Pericles notes that there are practical advantages from fighting ("what is to be gained by beating the enemy back"), but he wants to stress more idealistic motives: citizens should fall in love with their city, so that they willingly sacrifice themselves it and thus receive eternal glory. Happiness depends on freedom, and freedom must be defended, so it's necessary to risk death for the happiness of all.

3. How does Pericles depict the men who have died?

The dead are idealised - these are men who knew their duty and had the courage to do it, who made the ultimate sacrifice to their city and fellow-citizens, and who would risk anything but dishonour. They now live on eternally in people's memories. There's no mention of any afterlife, just eternal glory.

4. How should the good citizen feel about death?

It's not nearly as bad as dishonour. Indeed, as Pericles argues in sections 5-6, if you're prosperous and successful you should be less afraid of death than someone who is poor and wretched; the unfortunate man hasn't got much honour or much hope of improving his situation, whereas the fortunate man runs the constant risk as long as he's alive that his fortunes will change and he'll suffer the abject humilation of losing everything. Much better to die when you're being courageous and patriotic.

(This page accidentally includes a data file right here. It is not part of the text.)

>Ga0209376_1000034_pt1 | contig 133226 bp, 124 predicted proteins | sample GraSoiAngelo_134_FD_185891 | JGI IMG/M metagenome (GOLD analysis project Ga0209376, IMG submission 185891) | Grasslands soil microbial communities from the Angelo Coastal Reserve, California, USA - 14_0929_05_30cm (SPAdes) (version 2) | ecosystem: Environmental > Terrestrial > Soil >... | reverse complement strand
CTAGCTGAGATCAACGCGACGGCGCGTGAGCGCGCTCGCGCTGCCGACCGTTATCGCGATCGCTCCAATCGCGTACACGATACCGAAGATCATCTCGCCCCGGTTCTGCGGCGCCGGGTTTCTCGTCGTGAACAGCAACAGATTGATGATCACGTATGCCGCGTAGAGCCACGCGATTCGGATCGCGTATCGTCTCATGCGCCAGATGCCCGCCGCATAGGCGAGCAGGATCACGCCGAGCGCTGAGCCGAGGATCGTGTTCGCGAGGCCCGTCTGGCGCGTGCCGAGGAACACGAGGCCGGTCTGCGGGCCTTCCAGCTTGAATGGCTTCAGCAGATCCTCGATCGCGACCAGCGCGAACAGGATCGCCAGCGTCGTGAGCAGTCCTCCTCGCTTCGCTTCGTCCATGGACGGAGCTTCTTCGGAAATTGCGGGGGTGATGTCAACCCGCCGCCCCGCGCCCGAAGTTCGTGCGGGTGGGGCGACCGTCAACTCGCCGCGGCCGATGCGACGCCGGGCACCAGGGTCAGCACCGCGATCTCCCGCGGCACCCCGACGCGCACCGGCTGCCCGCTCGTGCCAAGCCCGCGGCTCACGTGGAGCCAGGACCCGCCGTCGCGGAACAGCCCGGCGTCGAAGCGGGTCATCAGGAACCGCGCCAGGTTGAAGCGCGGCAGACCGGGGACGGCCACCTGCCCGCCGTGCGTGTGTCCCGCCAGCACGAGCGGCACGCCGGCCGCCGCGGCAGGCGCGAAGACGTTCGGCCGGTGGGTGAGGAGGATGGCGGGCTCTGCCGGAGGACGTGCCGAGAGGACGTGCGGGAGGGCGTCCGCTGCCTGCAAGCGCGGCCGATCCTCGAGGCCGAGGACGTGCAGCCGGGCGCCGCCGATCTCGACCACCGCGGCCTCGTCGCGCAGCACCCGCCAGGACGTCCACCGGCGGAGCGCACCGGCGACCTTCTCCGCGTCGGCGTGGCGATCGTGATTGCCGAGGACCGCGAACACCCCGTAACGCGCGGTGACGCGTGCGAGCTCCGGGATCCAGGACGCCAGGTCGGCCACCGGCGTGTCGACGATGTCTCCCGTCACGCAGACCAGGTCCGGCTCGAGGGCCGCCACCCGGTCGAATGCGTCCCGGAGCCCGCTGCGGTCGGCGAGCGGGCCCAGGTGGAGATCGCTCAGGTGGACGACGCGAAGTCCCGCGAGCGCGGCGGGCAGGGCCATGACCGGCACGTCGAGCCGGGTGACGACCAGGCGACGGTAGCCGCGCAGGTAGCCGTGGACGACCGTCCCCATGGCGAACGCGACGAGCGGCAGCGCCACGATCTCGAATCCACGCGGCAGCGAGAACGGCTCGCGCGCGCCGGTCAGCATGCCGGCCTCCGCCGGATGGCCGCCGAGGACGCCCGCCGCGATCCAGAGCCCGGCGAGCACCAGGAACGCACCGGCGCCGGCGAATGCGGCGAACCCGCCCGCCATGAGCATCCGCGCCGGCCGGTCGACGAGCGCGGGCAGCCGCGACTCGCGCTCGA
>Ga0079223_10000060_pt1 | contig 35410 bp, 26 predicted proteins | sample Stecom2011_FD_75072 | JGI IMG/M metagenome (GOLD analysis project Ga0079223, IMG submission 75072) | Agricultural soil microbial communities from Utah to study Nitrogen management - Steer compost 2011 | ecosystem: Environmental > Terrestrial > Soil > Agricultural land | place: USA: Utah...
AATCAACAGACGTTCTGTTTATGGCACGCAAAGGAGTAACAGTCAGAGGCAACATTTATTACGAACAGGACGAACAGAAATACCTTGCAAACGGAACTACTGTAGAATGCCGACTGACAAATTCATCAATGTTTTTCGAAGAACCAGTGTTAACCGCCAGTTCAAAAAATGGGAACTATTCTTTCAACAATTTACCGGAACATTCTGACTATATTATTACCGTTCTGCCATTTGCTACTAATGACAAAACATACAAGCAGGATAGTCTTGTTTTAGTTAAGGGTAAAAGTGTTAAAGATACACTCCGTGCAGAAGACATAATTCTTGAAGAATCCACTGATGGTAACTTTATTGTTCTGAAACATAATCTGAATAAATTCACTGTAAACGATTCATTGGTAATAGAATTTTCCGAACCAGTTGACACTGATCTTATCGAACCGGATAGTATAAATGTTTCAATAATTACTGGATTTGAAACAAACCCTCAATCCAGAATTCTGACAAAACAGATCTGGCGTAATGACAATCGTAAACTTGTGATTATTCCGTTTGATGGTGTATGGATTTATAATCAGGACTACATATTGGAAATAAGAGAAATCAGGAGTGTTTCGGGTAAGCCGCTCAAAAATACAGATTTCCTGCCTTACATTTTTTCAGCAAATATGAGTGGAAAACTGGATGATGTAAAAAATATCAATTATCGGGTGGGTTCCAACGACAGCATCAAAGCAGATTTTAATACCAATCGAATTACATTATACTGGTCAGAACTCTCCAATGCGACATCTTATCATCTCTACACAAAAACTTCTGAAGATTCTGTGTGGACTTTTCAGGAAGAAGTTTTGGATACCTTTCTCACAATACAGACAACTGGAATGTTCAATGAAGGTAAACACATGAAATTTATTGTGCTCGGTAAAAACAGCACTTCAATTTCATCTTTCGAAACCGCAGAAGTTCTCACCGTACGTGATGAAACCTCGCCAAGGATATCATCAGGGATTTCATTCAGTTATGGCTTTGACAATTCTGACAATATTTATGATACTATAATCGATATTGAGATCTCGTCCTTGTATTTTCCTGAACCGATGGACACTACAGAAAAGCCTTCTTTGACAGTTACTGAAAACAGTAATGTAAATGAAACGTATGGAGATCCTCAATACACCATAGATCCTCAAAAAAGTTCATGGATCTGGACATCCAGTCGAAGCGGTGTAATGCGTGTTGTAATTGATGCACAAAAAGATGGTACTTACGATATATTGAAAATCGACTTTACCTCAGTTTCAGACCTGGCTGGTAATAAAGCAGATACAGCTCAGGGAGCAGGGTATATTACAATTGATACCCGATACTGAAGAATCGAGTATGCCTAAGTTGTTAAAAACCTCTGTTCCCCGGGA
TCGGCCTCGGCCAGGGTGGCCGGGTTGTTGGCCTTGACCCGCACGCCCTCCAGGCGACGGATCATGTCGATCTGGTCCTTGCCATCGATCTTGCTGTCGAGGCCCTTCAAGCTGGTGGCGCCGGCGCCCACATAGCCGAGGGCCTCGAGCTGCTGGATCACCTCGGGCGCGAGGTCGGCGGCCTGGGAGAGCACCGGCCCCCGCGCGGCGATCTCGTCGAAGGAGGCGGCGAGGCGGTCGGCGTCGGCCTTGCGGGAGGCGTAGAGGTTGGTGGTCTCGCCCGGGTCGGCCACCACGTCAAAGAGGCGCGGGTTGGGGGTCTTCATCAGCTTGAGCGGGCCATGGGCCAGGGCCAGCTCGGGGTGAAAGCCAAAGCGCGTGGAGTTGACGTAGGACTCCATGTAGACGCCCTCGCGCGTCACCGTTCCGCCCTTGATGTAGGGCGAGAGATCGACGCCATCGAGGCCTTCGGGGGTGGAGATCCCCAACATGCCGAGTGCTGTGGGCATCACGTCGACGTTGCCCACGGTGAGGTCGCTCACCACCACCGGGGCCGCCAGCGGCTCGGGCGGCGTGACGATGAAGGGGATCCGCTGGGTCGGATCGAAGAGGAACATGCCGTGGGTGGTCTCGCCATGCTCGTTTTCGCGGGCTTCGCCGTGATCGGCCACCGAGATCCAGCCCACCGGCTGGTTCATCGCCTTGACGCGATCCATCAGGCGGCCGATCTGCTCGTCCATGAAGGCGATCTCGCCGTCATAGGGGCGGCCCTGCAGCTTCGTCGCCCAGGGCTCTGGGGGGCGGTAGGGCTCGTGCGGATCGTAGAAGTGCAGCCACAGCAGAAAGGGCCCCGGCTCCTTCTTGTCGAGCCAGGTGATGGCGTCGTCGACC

5. How does this compare with other Greek views on the subject?

Tricky. Certainly citizens were expected to fight for their city, but actually falling in love with the city is Pericles' own idea. Lots of Greek writers stress the uncertainty of fortune (Herodotus 1.5: "human happiness never remains long in one place"; the closing lines of Sophocles' Oedipus Turannos are that no-one should be called happy until he is dead), but the idea that it's therefore better to get yourself killed early - in the right sort of way - to avoid the risk of misfortune is again unique to Pericles. As for the idea that a noble death means eternal glory, this contrasts with the depiction of the afterlife in Homer's Odyssey (Book XI), where Achilles declares he'd rather be a living wage-labourer than a dead hero.